Planning for Retirement

Actually, don't plan on retirement.  Just plan on changing how you work, when you work, and what you want to do FOR work.  Because it's simply a fact of life that every human works, no matter what the job is.  And we change HOW we work every decade, from our teen years to our free years (free to do whatever the hell you want).  

"Retirement wasn’t working for Dwayne. A deliberate, thoughtful man, Dwayne spent 25 years with a Fortune 500 company rising through the ranks to Company Vice President of Logistics. When he retired, Dwayne expected to fall easily into a life of leisure – rising late, doing what he wanted when he wanted, and traveling frequently with his wife Mary. Now, three months post-retirement, he finds his days endlessly boring, spent mostly sleeping or watching television. He doesn’t like golf, gardening is too hot, and Mary has her own activities which don’t include him.
As many retirees discover, leaving one life to begin another is difficult. A May 2013 study by the UK’s Institute of Economic Affairs reports 40% of retirees suffer from clinical depression, while 6 out of 10 report a decline in health.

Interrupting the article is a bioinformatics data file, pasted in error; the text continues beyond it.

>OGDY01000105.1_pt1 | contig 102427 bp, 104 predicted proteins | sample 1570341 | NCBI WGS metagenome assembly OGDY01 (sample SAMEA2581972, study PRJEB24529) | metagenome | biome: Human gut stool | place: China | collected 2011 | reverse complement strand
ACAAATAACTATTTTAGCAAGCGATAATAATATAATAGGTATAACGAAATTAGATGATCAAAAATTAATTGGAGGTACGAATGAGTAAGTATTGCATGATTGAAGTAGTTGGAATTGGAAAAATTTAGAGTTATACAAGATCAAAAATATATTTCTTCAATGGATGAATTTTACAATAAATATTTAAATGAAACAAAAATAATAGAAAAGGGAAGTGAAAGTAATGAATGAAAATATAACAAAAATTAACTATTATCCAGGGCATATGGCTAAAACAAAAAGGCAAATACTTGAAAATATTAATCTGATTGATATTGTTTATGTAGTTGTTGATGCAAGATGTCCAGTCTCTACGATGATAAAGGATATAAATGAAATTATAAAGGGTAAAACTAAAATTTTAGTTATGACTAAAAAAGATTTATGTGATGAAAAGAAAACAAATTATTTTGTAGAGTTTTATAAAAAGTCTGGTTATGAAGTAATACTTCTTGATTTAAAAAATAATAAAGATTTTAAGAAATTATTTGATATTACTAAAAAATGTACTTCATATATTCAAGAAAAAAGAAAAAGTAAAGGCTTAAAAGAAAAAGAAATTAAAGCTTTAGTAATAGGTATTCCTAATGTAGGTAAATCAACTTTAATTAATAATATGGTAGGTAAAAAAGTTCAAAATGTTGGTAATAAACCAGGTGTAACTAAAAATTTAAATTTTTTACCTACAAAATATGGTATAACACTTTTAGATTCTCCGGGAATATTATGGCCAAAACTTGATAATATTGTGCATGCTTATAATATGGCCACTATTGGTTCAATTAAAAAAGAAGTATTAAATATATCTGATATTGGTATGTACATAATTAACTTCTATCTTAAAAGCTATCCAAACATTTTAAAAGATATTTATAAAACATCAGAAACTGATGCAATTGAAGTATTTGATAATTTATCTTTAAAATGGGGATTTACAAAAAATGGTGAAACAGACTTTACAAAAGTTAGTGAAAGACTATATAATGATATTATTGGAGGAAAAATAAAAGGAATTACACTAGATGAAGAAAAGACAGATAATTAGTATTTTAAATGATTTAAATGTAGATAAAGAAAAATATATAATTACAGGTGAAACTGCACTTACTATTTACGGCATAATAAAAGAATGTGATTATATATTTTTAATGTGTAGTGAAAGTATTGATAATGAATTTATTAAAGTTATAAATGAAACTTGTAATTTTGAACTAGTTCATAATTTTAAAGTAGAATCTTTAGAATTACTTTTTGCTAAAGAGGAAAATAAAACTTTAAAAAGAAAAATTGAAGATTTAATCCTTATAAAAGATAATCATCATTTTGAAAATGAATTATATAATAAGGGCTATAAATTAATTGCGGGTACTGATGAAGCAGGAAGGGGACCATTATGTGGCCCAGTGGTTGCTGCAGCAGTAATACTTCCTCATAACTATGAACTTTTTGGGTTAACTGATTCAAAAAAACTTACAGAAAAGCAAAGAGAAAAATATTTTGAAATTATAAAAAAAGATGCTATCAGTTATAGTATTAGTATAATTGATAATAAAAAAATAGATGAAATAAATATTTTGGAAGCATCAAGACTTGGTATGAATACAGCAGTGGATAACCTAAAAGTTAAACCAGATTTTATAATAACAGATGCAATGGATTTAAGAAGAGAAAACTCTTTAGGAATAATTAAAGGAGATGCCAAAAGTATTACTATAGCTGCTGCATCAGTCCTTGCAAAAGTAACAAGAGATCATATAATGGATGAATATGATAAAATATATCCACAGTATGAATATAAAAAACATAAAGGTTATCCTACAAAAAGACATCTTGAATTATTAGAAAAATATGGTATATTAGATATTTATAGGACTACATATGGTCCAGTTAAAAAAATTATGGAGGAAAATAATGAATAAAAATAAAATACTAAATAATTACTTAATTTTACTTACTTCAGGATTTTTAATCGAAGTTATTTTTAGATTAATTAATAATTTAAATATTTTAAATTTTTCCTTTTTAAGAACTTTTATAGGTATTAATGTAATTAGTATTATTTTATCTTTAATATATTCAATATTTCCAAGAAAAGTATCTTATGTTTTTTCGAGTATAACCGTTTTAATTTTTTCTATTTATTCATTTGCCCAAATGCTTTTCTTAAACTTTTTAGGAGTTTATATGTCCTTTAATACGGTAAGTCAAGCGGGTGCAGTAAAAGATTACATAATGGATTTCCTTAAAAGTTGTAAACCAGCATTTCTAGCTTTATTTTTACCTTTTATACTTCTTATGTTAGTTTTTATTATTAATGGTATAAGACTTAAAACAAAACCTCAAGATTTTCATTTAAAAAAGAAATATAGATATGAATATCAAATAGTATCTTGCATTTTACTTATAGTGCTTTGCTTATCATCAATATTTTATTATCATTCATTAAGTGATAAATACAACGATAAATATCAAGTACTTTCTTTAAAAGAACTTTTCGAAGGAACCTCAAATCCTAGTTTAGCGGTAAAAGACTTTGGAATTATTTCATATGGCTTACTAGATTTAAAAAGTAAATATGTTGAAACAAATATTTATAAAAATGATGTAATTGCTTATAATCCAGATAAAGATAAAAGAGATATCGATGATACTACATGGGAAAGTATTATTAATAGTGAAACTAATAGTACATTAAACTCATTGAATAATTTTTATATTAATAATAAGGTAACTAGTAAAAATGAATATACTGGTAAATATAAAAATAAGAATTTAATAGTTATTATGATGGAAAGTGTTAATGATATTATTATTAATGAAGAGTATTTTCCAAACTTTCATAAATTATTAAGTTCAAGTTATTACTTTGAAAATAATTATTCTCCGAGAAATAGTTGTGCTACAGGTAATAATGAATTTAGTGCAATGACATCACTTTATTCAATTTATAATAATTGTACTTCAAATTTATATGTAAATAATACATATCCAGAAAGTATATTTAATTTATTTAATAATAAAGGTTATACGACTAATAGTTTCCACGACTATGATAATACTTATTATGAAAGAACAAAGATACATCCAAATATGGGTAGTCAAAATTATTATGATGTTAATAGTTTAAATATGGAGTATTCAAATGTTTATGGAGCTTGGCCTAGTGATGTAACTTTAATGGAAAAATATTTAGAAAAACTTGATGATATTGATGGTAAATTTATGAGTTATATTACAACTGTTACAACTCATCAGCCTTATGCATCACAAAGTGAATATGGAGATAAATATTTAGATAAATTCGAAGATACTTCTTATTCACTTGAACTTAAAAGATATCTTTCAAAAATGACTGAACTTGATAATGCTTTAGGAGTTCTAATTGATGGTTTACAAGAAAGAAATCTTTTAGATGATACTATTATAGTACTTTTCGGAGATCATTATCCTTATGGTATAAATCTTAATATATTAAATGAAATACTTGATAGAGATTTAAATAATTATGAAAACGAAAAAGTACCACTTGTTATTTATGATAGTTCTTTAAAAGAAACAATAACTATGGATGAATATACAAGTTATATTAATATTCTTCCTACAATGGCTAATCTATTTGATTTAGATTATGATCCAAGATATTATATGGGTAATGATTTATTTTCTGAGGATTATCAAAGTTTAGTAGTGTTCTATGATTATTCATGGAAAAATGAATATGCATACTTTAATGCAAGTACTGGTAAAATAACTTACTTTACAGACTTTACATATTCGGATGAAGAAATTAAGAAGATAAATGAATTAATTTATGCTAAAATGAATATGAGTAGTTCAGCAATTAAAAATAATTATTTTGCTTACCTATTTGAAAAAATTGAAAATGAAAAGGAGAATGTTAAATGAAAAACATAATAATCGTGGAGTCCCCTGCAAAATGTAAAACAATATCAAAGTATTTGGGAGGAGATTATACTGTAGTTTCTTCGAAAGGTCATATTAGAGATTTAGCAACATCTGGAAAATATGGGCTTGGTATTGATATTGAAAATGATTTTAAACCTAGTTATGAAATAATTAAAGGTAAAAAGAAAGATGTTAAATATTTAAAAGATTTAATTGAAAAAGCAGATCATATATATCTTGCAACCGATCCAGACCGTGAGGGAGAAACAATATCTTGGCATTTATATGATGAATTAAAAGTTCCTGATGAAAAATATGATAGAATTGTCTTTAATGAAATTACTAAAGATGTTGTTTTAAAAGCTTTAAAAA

The truth is, even though most professionals look forward to retirement, the loss of a job can be unexpectedly traumatic. According to psychologists, jobs provide mental health benefits including:
  • Feelings of contribution and being appreciated
  • The satisfaction of solving problems and learning new things
  • Relationships with fellow workers
  • Daily routines eliminating mental decisions about “what to do next”
The key to a positive retirement is to ensure these benefits don’t get lost, but are simply experienced in a different way."
So how do you PLAN on changing your work life?  One suggestions is (of course) is by investing in a working project that keeps you busy, like yachting, sailing, or boating.  Not only do you have to manage a big piece of equipment, you get to be your own boss and set your own goals with how you want that project to go.  You can even start, or become part of a sailing club in which you build new relationships and form teams for friendly adventures.  

It's about working your mental activities and keeping them going that helps prevent boredom and depression.